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The plight of staff and residents in care homes during the COVID-19 outbreak has made major headlines during the COVID-19 pandemic.  Across the UK, governmental policies regarding the release of hospital patients into care homes and the movement of staff around care homes are now being heavily scrutinised. Sadly, COVID-19-related fatalities in care homes are still an ongoing concern and with new variants continuing to affect the Scottish population, calls for more measures to help protect the elderly and vulnerable people in care homes are still prominent.

If you have been affected by the crisis, either as a care-home resident, the relative of a resident or as a care home member of staff, we are here to help stay informed and seek justice. Talk to Thompsons today for information about your right to a safe place to live and work. To see the types of COVID-19 cases we are currently handling, click here.

Our "Can I Make a Claim?" page has lots of useful information about making a civil claim for compensation.


Guidance for care homes

In mid-May 2020, a storm emerged in Downing Street between the Prime Minister, Boris Johnson, and the Leader of the Opposition, Sir Keir Starmer, over guidance which appeared in the early stages of the outbreak in the UK.

On 25 February 2020, Public Health England published guidance "intended for the current position in the UK where there is currently no transmission of COVID-19 in the community."

Going on to say, "It is therefore very unlikely that anyone receiving care in a care home or the community will become infected. There is no need to do anything differently in any care setting at present."

This guidance was withdrawn on March 13 2020.

Sir Keir also quoted comments made in the Telegraph newspaper by a COVID cardiologist who said that hospitals had "actively seeded" the virus into the "most vulnerable" population by discharging "known, suspected and unknown cases into care homes".

The situation in care homes, where many people feel the handling of the crisis has been a travesty and many deaths should and could have been prevented, is a growing matter of injustice.

COVID-19 testing in care homes for staff and residents

Health Protection Scotland (HPS) published country-specific guidance on 26 April 2020: COVID-19: Information and Guidance for Care Home Settings.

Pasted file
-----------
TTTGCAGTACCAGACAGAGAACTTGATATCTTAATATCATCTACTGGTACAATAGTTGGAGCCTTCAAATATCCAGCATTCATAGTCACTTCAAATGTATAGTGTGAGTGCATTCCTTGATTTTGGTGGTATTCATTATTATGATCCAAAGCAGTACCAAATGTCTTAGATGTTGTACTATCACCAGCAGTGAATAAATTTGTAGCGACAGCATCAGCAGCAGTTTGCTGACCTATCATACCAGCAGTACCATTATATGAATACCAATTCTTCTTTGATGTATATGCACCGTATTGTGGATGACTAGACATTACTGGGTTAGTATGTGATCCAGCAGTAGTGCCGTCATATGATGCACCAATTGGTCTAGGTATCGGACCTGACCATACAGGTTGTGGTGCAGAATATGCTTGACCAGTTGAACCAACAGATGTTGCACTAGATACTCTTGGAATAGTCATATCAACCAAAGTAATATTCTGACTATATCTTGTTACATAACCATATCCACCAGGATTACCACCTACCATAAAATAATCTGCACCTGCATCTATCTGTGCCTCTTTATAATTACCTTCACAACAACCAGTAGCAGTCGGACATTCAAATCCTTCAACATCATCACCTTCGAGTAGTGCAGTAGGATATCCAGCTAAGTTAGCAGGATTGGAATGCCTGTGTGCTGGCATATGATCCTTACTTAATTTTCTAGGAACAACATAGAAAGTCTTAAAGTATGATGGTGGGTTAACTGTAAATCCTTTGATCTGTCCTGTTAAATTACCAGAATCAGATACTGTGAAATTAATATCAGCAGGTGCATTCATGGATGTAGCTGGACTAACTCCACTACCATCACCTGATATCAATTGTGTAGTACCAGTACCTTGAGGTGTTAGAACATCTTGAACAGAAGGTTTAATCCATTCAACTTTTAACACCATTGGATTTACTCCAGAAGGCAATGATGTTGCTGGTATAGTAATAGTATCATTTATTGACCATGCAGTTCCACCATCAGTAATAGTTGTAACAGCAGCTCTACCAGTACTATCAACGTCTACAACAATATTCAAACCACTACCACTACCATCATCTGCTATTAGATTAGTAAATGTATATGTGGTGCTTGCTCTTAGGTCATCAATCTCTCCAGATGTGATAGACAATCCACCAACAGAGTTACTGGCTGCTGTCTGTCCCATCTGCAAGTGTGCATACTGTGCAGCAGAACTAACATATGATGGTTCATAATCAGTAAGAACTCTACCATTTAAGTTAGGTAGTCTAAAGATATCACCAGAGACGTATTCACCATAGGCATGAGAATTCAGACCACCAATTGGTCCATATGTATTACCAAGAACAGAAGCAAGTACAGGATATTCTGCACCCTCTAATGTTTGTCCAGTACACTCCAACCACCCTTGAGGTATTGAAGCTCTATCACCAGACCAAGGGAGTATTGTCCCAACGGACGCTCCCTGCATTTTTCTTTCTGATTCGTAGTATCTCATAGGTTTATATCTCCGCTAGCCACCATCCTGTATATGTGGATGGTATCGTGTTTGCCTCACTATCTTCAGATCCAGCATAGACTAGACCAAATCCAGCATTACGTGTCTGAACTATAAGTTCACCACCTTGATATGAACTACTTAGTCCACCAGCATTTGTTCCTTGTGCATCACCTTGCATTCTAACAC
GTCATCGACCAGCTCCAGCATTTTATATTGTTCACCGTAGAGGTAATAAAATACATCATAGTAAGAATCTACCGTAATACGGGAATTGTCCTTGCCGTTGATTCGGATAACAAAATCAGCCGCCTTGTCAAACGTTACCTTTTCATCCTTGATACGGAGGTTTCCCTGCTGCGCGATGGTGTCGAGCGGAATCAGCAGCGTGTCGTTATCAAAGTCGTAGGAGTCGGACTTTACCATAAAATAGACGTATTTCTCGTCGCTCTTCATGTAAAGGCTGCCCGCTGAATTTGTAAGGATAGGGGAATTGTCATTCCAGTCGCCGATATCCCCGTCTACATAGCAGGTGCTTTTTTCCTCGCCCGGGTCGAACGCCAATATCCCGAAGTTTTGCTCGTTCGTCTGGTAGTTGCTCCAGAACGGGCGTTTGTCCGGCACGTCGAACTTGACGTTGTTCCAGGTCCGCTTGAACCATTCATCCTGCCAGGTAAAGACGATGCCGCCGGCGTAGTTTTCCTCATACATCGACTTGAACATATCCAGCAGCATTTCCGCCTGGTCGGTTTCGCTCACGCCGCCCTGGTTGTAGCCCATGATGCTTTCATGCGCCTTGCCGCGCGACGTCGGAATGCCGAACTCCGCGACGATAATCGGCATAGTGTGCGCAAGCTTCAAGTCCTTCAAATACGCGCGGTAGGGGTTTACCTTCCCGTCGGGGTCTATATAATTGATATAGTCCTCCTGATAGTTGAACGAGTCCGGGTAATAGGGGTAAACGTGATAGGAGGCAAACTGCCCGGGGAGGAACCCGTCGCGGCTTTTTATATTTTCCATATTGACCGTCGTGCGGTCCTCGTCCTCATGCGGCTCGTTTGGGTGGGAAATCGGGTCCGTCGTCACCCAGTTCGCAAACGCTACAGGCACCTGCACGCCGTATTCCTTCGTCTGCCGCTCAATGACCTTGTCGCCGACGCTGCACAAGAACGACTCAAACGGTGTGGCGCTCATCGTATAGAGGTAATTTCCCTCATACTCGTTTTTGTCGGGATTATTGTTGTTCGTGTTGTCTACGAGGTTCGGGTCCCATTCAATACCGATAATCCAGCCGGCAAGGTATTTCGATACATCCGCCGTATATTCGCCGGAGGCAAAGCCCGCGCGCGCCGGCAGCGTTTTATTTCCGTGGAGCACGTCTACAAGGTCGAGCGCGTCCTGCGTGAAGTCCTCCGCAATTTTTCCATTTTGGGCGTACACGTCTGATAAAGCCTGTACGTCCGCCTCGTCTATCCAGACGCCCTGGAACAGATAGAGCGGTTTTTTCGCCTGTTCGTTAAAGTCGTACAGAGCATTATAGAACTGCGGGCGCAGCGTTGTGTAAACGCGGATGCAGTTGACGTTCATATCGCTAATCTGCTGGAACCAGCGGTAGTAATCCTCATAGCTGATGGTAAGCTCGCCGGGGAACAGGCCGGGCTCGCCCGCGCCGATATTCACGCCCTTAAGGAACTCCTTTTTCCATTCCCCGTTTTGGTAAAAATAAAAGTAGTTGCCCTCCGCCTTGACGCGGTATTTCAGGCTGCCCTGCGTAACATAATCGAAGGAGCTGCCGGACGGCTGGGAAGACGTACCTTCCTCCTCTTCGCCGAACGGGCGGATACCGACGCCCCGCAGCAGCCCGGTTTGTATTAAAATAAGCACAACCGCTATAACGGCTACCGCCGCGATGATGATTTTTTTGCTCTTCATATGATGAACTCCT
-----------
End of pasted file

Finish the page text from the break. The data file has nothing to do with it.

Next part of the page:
It was only late into April 2020 when the UK government confirmed that all care home staff and residents would be eligible for testing even if they were asymptomatic (not showing symptoms). The HPS guidance (version1.2) quotes the First Minister, Nicola Sturgeon, who announced changes to testing of Scotland's care home residents and staff on 1 May 2020.

"We now intend to undertake enhanced outbreak investigation in all care homes where there are any cases of COVID - this will involve testing, subject to individuals' consent, all residents and staff, whether or not they have symptoms. In addition, where a care home with an outbreak is part of a group or chain and staff might still be moving between homes, we will also carry out urgent testing in any linked homes.

"We will also begin sampling testing in care homes where there are no cases. By definition this will also include testing residents and staff who are not symptomatic. This is a significant expansion and we do not underestimate the logistical and workforce requirements. Now we have the increasing testing capacity, we will make it happen as swiftly as practicable."

PPE in care homes

A shortage of personal protective equipment (PPE) meant care homes had to compete with the NHS and other healthcare facilities to obtain enough, adequate equipment. By mid-April 2020, as concerns were growing over the lack of PPE available for care home workers and residents, Scottish Health Secretary Jayne Freeman announced that extra supplies would be delivered to more than 1,000 care homes across Scotland.

However, on 3 May it was reported in the press that "an experienced Scots nurse" had walked out of her job in a care home because of the lack of access to PPE and she warned that other members of staff felt similarly aggrieved.

UNISON assistant general secretary Christine McAnea said, "PPE shortages are placing staff in an impossible position. It's wrong to expect staff in residential homes and out in the community to put themselves, their families and those they care for at risk."

Amid fears that widespread alleged failings in care homes across Scotland would result in a terrible death toll amongst care home staff and residents, TUC General Secretary Frances O'Grady called on government ministers to commit to an independent judge-led inquiry into the PPE distribution problems.

In the following video Clare Campbell talks briefly about the failings of initial government advice in respect of care homes and care of elderly patients.


Care home claims – Talk to Thompsons

Naturally, anyone connected to a care home – either as a resident, staff member or the family of a resident or staff member –  is likely to have been extremely worried throughout the pandemic, especially as many believe the stark toll of deaths has been caused by gross misjudgment and mishandling of the COVID-19 situation for care homes. 

As a care home resident or staff member, you have the right to be safe. If you have been affected by COVID-19 or you are concerned about the handling of the coronavirus crisis in your care home, you can talk to us today. We are here to provide information, support and representation if you wish to make a civil claim. 

Call 0800 0891 331 or fill in our online claim form, by clicking on the button above, so we can call you back to discuss your circumstances.

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